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Cost-Plus Pricing Method

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One method of pricing your goods and services is cost-plus pricing.  Basically this means that you calculate what each product or service costs you to produce and then you add a margin for profit.

cost-plus pricing

In most situations, the cost of your products will determine the lower limit of your prices.  To accept a price that is lower than the cost of producing or sourcing the product will mean that you are operating at a loss.

To define the lower limit of your prices, the first step is to calculate your product costs. I strongly recommend that you look into using a cost accounting method to cost your products.  This exercise is important, and not just if you have decided to use a Cost-plus method of pricing your goods and services.

 Calculating your product costs will also enable you to:

On the previous pages, you have read about the difference between variable costs and fixed costs.

Basing Your Pricing Decisions on Your Product Costs - How Cost-Plus Pricing Works...

Before you can use Cost-Plus pricing you need to have a good idea of the cost to your business for your goods and services.

If you are a retailer or a drop shipper, calculating your product level costs will be very easy. Basically you just add together the purchase price with any costs you have incurred to purchase the product.

For example if you buy a particular product at a price of $5.95 per unit in lots of 10, the freight costs $25.00 per order, and there are no other costs related to the purchase or sale of the product, your product level cost will be $8.45 (see calculation below).

Purchase price of product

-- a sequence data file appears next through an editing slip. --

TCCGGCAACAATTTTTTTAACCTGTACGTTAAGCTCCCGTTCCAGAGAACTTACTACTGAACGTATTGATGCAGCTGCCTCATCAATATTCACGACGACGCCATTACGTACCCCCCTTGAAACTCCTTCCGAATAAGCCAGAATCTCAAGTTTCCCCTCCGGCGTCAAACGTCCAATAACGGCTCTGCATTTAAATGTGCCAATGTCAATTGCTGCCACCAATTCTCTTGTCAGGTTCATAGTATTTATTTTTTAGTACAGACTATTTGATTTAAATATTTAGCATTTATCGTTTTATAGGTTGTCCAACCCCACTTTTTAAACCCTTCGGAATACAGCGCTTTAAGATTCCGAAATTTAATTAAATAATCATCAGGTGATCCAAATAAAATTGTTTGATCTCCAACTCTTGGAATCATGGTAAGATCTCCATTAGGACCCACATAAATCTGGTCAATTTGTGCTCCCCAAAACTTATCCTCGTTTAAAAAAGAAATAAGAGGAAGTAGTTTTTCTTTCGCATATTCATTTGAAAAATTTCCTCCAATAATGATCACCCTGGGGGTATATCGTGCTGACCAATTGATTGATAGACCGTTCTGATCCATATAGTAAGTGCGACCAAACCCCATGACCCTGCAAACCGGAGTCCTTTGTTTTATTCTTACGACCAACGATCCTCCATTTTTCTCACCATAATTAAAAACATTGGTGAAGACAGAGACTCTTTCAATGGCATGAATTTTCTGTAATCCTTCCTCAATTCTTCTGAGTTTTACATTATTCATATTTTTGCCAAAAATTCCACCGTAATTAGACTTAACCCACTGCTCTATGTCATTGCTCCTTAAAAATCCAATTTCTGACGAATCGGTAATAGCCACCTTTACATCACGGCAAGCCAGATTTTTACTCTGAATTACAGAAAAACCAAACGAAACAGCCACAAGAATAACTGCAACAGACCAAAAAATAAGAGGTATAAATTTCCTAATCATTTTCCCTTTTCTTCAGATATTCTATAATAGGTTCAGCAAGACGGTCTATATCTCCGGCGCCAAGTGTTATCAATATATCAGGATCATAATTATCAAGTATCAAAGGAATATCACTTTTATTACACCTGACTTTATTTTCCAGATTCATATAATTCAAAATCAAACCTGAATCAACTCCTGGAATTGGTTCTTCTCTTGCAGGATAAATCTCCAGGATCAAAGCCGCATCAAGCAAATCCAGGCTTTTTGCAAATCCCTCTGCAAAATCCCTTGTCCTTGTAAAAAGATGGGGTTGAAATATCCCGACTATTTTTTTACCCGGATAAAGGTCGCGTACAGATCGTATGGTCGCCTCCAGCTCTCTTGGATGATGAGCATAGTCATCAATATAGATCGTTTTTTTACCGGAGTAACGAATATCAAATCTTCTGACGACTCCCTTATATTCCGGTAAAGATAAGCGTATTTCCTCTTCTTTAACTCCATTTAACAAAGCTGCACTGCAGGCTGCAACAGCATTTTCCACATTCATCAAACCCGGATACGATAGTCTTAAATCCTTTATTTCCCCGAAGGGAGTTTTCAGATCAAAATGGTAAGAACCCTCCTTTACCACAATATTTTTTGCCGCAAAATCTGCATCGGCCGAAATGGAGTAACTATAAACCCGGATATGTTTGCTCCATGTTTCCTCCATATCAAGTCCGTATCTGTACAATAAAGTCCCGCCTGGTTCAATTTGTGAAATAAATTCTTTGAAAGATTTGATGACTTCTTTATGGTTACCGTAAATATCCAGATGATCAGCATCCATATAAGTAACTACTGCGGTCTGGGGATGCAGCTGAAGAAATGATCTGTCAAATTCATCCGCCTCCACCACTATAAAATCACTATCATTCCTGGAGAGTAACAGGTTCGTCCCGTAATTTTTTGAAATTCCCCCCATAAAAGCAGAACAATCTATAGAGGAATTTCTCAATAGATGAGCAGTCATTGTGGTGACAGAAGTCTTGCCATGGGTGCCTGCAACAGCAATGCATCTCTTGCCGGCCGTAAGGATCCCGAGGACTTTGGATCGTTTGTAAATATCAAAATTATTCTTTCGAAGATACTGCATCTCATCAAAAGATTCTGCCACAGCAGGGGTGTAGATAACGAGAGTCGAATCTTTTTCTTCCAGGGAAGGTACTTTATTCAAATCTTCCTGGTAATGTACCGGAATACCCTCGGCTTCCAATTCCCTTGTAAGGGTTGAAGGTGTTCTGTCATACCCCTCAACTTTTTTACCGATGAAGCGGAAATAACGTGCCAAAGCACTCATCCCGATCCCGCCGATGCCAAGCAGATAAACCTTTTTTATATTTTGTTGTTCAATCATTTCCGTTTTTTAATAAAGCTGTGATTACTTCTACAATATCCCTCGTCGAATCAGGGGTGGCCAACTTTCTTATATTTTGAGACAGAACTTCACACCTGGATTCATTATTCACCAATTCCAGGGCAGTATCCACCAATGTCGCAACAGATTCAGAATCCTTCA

Freight Costs

Cost per Unit

$ 5.95

$ 2.50  ($25 for 10 units)

$ 8.45

What if You are a Service Provider or a Manufacturer?

Depending on the complexity of your product, you can just about guarantee that your costing model will be much more complicated.

Click here to take a look at some examples of product cost calculations. These are product cost calculations for real products, produced by a local company that I did some costing work for in 2006.

Feel free to have a look. I have included three examples in the file, one for a product with low levels of complexity (a set of bed slats), one with a moderate level of complexity (a bookcase), and one with a high level of complexity (a hall stand).  

Identifying Your Direct Variable Costs

To calculate your product level costs you will need to identify all of your inputs plus any costs that you incur to convert those inputs into a viable product.

  • Raw materials,
  • The cost of inward freight,
  • Consumables,
  • Labor costs,
  • Machine running costs, and
  • Machine set-up costs.

Don't forget to include the costs of any of the production work that you have outsourced to other firms (like the cost of polishing the timber furniture in the examples provided above).